Higher Than Mount Everest
After last week’s lukewarm pilot episode, Euphoria returns with a much more driven focus, doubling down on its drama to deliver a surprisingly tense and engrossing hour of artistic teen character building. While messages around porn and its damaging effect on youth still play heavily over parts of the show, Rue’s peer pressure when being faced with drugs and her damaged family life as a result of this are surprisingly effective in keeping everything tied together cohesively, much more so than the first episode did.
We begin by seeing a little boy watching his Dad’s homemade porn movies. This little boy slowly becomes driven to perfect his body, growing up to become the jock we met in the pilot episode, Nate. With a fair amount of male frontal nudity, we see his college football life and blossoming relationship with Maddy over a slickly produced montage piece.
We then cut back to see Rue and Jules begin to hit it off together. As school picks up again after the Summer, Rue is forced up on stage to talk about what she’s been up to during the break. The break she spent predominantly in rehab. After fumbling her words a little, she picks out one memory that starts well enough – singing a song in a car – which quickly devolves into a drug fueled, angry outburst at home over the words of Bobby Womack’s ‘Fly Me To The Moon’.
Kat then receives a text that causes her chest to tighten. It turns out when she lost her virginity, it was recorded and put up for the world to see. She confronts the boys who uploaded it, threatening to go to the police given she’s still a minor so the story is then changed. This leads Kat into the Principal’s office where he ask her if she’s the girl from the videos. She accuses him of body shaming which makes him back pedal and promise to do everything in his power to find the culprit.
Nate, meanwhile, tries to patch things up with Maddy, offering to take her out on a date while Jules and Rue grow closer together. However, things get heavy when Fez invites a dangerous man called Mouse into the house while Rue is there scoring drugs. With a gun stuffed down the side of the sofa, Fez watches cautiously as the man offers her Fentanyl; a powerful, quick-hitting drug. Things get pretty intense and the room silences to a hush as they await what Rue will do next. She prays to the heavens above to let her survive and she takes the drug.
On the war path, Nate heads to the house of the guy who slept with Maddy and accuses him of raping a minor. Nate threatens him, telling him to get on his knees before beating him repeatedly in a bid to beat a confession out of him. Crying and whimpering, the boy refuses to admit to it. After beating him to a pulp, Nate casually helps himself to a shower before putting his clothes back on and heading to Maddy’s where he taunts her. After screwing her in an alleyway, he gives Maddie a present – an unflattering pink dress.
Meanwhile, Rue begins to black out and, without the money to pay for her high, Mouse looks to take advantage of her until Fez steps in to pay. Unfortunately, he charges him double; a small price to pay than allowing Rue to being screwed over. After Mouse leaves, Rue takes a turn for the worst, prompting Jules to help Fez drive her to her place where she engages in a conversation with shyguy over text. Here, we find out his name is really Tyler.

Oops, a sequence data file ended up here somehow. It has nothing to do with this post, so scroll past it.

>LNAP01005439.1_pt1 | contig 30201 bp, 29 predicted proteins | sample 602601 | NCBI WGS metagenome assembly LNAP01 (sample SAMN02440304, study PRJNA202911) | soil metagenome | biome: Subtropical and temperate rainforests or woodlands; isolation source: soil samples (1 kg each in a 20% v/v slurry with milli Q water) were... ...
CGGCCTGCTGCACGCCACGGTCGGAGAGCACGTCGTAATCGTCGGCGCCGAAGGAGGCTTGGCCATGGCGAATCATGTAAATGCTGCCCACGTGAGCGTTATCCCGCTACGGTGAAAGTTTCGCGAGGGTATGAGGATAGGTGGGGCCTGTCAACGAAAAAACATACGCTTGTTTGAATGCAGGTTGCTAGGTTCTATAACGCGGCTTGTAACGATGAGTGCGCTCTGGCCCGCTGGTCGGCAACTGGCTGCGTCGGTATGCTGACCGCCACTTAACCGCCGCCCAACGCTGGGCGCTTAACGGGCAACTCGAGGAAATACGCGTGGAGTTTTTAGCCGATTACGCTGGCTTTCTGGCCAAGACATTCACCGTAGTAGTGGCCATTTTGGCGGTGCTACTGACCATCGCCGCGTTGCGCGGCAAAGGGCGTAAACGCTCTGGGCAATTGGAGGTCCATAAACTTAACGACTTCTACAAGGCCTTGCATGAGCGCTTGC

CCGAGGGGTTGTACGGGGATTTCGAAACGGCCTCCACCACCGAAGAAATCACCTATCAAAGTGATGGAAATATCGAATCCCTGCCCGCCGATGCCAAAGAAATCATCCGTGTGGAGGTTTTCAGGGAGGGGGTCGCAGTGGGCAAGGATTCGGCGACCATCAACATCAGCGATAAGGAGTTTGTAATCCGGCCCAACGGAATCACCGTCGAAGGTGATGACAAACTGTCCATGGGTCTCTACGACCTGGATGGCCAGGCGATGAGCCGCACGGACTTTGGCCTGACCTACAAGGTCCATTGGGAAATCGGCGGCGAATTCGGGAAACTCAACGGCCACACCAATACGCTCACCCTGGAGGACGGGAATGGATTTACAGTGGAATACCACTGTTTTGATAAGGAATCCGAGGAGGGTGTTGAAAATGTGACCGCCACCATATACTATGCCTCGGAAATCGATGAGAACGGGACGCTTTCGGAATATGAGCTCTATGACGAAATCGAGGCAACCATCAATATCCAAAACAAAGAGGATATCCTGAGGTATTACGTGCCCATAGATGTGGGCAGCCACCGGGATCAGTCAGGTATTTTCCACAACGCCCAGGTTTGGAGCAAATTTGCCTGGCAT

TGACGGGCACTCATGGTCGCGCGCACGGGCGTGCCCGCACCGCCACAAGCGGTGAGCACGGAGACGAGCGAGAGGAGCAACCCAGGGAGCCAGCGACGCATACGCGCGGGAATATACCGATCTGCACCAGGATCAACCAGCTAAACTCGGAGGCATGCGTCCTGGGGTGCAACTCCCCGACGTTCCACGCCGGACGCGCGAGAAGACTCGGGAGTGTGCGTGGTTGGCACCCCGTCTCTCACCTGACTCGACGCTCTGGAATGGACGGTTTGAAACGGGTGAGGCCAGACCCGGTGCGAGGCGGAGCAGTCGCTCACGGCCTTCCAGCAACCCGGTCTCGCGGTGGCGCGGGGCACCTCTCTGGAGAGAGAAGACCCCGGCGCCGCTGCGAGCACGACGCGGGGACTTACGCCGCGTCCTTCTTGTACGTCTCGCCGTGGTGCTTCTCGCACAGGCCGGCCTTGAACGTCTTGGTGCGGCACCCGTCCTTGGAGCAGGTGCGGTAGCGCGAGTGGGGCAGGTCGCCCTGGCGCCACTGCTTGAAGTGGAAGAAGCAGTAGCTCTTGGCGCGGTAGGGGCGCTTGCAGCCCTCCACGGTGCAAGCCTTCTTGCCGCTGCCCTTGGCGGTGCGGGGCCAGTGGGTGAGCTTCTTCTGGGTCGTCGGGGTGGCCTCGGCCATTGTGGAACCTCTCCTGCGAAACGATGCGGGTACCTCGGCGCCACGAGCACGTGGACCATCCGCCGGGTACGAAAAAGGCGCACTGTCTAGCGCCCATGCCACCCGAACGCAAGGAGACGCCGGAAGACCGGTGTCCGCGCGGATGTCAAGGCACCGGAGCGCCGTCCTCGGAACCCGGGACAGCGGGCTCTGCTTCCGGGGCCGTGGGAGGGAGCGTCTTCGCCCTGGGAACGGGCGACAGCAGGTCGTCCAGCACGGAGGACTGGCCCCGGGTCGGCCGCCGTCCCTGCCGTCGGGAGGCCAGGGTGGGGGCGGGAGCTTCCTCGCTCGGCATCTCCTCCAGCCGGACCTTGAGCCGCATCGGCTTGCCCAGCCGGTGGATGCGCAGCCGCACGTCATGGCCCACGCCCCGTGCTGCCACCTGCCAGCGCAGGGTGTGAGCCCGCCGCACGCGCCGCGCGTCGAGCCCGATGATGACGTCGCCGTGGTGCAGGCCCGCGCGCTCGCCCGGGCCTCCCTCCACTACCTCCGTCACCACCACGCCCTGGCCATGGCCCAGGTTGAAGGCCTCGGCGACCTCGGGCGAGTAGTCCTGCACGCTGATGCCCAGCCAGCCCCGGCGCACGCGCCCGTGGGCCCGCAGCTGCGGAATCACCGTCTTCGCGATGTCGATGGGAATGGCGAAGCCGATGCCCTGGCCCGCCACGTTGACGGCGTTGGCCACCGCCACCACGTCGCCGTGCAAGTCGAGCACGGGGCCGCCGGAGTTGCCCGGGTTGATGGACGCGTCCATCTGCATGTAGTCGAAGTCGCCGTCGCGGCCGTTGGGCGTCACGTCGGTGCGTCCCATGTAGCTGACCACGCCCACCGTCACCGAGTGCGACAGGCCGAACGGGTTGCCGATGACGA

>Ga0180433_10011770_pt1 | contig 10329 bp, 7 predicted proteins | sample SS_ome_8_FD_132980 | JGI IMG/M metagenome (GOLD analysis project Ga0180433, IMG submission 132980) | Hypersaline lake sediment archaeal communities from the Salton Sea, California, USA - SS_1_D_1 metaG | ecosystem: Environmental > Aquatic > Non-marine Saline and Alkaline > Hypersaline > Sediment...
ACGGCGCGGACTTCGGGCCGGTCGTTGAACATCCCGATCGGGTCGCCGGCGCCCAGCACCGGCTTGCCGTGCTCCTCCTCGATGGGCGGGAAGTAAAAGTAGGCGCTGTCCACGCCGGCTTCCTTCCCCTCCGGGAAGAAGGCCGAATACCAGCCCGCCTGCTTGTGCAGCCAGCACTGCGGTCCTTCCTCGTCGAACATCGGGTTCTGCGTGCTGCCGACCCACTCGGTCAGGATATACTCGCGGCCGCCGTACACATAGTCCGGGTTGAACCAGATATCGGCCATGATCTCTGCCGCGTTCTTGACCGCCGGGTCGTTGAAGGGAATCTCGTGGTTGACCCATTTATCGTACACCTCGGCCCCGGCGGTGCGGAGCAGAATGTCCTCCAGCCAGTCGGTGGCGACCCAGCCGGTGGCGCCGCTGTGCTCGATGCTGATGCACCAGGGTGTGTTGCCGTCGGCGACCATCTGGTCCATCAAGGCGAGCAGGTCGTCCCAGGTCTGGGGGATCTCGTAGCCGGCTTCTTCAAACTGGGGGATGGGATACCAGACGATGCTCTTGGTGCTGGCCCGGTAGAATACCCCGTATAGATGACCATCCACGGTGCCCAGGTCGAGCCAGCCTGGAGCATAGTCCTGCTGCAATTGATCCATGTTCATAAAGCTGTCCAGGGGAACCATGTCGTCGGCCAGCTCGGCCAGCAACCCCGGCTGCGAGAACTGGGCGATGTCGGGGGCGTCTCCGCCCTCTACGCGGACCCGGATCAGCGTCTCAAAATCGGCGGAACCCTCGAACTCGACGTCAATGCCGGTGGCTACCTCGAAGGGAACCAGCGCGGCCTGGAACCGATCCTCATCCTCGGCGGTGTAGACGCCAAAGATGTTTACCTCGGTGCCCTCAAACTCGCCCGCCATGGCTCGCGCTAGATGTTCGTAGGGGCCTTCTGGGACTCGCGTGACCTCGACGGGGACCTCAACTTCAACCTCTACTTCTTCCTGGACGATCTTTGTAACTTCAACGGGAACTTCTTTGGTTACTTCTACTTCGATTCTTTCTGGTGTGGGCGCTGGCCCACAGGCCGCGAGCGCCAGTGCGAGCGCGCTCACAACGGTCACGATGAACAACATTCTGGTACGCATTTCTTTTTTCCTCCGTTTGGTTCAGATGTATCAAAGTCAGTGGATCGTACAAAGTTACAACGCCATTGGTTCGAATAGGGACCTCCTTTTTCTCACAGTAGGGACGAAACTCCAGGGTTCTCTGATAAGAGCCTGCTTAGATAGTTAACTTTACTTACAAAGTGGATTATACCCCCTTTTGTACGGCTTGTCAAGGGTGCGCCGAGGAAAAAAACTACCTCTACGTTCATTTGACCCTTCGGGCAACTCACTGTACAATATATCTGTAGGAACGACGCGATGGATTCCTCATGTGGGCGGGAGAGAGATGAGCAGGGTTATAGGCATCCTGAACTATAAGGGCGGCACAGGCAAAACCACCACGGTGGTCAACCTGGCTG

Much improved from the first episode, Euphoria finally feels like its found its purpose here, delivering the right level of tension and teen angst to make it a surprisingly effective drama. While the amount of male genitalia in the first 10 minutes was a little left-field, and something I certainly didn’t see coming, it’s an interesting stylistic choice nonetheless and one that gets its message across in a relatively artistic manner.
To me at least, this segment felt like a reflection of Nate’s sexual upbringing, having seen his Father engage in pornography online. It highlights his detachment and how he views others in a stereotypical, resentful sexual manner. This idea also plays into his conversation with Maddy late on when he asks about the sexual encounter with the boy he beat up.
Maybe that’s a bit of a stretch but next to Nate’s journey, some of Rue’s material this episode brought back some pretty uncomfortable home truths. Seeing Rue in a room, peer pressured into trying new drugs and seeing her hitting out at her family are pretty realistic and, speaking from experience, certainly nail the right level of shock and drama.
Drugs can give you the best feelings in the world. Some of my fondest memories are from parties where I dropped ecstacy and spent the night listening to Gatecrasher Classics on repeat until we all hit an almighty comedown. It could also be an alien, horrible experience, returning home to my mundane family life and resenting them for looking at me with disappointment, given the dark rings around my eyes and instinctive gurning (grinding teeth). This side of Euphoria is what I really admire the most about the show. These little shades of grey to show the good and bad side of taking drugs is really nicely written and very much appreciated.
The soundtrack to the show is surprisingly good too, drawing on a wide pool of genres and ending with a suitably fitting montage segment with Mount Everest by Labrinth. It’s not the best drama released this year, but it is one of 2019’s more unusual, artistic and interesting shows, one that finally feels like its found the right groove to settle on.